1. Born after the death of the father, or taken from the dead body of the mother; as a posthumous son or daughter.
2. Published after the death of the author; as posthumous works.
3. Being after one’s decease; as a posthumous character.
POSTHUMOUSLY, adv. After one’s decease.
POSTIC, a. [L. posticus.] Backward. [Not used.]
POSTIL, n. [L. post.] A marginal note; originally, a note in the margin of the Bible, so called because written after the text.
POSTIL, v.t. To write marginal notes; to gloss; to illustrate with marginal notes.
POSTILER, n. One who writes marginal notes; one who illustrates the text of a book by notes in the margin.
POSTILLION, n. postil’yon. One that rides and guides the first pair of horses in a coach or other carriage; also, one that rides one of the horses, when one pair only is used, either in a coach or post-chaise.
POSTING, ppr. Setting up on a post; exposing the name or character to reproach by public advertisement.
1. Placing; stationing.
2. Transferring accounts to a ledger.
POSTLIMINIAR, POSTLIMINIOUS, a. [See Postliminium.] Contrived, done or existing subsequently; as a post-liminious application.
POSTLIMINIUM, POSTLIMINY, n. [L. post, after, and limen, end, limit.]
Postliminium, among the Romans, was the return of a person to his own country who had gone to sojourn in a foreign country, or had been banished or taken by an enemy.
In the modern law of nations, the right of postliminy is that by virtue of which, persons and things taken by an enemy in war, are restored to their former state, when coming again under the power of the nation to which they belonged. The sovereign of a country is bound to protect the person and the property of his subjects; and a subject who has suffered the loss of his property by the violence of war, on being restored to his country, can claim to be re-established in all his rights, and to recover his property. But this right does not extend, in all cases, to personal effects or movables, on account of the difficulty of ascertaining their identity.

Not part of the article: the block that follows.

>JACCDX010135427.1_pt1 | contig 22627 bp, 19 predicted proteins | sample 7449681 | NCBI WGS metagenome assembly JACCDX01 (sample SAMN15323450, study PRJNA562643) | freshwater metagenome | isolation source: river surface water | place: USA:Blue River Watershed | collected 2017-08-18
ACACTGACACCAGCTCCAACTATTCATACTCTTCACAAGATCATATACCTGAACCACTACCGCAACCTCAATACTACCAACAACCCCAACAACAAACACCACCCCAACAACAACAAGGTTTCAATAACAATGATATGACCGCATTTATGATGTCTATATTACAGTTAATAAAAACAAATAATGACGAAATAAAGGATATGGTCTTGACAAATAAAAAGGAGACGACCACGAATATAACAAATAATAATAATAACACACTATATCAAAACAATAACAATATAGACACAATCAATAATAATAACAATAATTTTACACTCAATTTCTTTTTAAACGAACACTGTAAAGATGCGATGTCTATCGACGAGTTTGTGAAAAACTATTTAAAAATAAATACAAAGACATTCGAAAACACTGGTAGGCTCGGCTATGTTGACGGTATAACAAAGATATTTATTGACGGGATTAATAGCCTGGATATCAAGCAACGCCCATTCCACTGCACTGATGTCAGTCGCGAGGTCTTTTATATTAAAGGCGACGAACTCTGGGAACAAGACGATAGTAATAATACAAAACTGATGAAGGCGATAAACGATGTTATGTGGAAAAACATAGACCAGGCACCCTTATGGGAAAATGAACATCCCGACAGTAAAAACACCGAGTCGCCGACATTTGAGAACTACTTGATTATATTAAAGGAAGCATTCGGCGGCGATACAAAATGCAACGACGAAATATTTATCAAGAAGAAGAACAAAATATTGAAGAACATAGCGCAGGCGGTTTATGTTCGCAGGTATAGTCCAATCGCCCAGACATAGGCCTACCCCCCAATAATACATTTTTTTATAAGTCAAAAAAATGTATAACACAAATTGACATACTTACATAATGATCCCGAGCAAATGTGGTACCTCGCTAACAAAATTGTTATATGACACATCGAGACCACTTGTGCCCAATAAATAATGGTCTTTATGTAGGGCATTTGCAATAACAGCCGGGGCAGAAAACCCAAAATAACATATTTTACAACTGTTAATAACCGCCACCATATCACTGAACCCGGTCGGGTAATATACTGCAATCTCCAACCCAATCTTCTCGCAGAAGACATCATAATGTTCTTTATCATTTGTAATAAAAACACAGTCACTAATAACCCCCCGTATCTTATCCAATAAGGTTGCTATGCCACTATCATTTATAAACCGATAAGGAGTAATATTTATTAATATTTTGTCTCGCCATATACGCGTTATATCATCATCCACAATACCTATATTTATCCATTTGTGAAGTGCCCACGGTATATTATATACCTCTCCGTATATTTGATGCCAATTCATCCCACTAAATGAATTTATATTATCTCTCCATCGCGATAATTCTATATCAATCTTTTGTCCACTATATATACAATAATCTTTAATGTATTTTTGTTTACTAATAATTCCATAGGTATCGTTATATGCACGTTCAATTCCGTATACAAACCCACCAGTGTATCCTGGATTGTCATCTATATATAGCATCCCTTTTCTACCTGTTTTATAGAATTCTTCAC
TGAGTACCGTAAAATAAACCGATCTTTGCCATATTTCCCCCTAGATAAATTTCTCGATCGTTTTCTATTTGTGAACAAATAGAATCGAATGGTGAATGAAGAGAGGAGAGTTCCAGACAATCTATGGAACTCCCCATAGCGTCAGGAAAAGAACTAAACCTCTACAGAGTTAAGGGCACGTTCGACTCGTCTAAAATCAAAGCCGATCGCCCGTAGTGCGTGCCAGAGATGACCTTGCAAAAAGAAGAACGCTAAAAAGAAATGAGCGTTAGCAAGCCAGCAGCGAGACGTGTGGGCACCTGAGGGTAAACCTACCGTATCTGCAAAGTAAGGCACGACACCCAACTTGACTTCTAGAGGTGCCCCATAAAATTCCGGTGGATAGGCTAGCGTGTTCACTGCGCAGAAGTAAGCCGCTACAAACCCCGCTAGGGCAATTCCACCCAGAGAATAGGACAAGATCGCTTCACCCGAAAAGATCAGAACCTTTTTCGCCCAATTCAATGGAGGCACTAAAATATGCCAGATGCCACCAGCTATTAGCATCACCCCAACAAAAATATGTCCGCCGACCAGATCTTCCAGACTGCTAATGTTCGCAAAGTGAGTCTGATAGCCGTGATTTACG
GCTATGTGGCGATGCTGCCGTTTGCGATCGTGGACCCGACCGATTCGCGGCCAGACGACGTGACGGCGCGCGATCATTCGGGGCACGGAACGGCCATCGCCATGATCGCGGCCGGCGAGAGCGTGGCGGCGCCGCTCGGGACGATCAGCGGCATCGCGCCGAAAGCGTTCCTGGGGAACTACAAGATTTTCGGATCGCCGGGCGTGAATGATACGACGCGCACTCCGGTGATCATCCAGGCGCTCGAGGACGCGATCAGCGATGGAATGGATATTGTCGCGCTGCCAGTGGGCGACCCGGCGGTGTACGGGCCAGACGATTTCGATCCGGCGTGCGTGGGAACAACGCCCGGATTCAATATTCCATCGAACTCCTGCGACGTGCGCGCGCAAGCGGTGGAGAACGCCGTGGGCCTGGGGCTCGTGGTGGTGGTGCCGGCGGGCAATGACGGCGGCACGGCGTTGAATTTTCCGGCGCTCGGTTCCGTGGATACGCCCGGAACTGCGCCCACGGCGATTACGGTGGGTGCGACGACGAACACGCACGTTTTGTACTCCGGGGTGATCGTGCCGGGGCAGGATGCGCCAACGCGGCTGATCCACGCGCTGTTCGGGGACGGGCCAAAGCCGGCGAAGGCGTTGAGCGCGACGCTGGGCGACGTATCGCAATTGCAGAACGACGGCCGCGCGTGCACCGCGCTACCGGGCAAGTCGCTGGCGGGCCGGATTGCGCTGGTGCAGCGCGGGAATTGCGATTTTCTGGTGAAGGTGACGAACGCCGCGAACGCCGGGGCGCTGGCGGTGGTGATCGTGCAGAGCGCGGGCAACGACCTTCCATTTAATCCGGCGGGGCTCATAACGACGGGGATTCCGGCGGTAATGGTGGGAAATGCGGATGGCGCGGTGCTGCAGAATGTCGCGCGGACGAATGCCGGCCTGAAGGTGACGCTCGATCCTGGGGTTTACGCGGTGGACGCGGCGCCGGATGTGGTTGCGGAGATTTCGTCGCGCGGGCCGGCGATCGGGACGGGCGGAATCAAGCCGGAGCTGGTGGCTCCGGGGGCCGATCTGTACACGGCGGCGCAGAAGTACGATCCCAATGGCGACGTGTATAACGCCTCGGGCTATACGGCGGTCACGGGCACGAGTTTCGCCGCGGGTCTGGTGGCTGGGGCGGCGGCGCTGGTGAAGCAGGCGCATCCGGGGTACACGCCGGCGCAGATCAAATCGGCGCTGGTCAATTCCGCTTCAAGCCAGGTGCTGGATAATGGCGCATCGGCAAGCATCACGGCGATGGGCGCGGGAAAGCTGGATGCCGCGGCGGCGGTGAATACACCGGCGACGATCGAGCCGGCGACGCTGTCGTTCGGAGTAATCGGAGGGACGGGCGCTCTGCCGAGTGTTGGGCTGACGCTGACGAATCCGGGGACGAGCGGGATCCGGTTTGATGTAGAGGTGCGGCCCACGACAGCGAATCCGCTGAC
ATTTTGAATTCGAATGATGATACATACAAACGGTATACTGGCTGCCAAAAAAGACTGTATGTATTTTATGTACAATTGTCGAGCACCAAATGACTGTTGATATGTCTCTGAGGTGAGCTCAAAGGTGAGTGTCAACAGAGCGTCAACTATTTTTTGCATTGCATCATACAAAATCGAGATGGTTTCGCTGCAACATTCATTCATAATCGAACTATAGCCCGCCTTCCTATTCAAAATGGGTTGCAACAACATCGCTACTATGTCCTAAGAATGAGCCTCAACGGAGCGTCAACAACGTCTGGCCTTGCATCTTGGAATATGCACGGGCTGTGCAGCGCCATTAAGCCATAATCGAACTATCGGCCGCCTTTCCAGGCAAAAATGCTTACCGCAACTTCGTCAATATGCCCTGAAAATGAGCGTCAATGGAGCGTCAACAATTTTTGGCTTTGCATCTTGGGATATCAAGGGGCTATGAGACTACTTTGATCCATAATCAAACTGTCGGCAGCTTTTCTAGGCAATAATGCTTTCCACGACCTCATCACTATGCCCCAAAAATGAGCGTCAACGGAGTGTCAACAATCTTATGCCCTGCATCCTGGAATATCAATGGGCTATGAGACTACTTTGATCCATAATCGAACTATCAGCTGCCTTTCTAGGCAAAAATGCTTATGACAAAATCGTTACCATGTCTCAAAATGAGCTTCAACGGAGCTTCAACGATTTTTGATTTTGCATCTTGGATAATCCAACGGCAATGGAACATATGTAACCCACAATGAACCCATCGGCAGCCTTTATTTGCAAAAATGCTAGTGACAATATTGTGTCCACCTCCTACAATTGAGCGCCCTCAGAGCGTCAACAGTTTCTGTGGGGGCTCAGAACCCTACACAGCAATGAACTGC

POSTMAN, n. A post or courier; a letter-carrier.
POSTMARK, n. The mark or stamp of a post-office on a letter.
POSTMASTER, n. The officer who has the superintendence and direction of a post-office.
Postmaster-general, is the chief officer of the post-office department, whose duty is to make contracts for the conveyance of the public mails and see that they are executed, and who receives the moneys arising from the postage of letters, pays the expenses, keeps the accounts of the office, and superintends the whole department.
POSTMERIDIAN, a. [L. postmeridianus. See Meridian.]
Being or belonging to the afternoon; as postmeridian sleep.
POSTNATE, a. [L. post, after, and natus, born.] Subsequent. [Little used.]
POST-NOTE, n. [post and note.] In commerce, a bank note intended to be transmitted to a distant place by the public mail, and made payable to order. In this it differs from a common bank note, which is payable to the bearer.
POSTNUPTIAL, a. [post and nuptial.] Being or happening after marriage; as a postnuptial settlement on a wife.
POST-OFFICE, n. An office or house where letters are received for delivery to the persons to whom they are addressed, or to be transmitted to other places in the public mails; a post-house.
POST-PAID, a. Having the postage paid on; as a letter.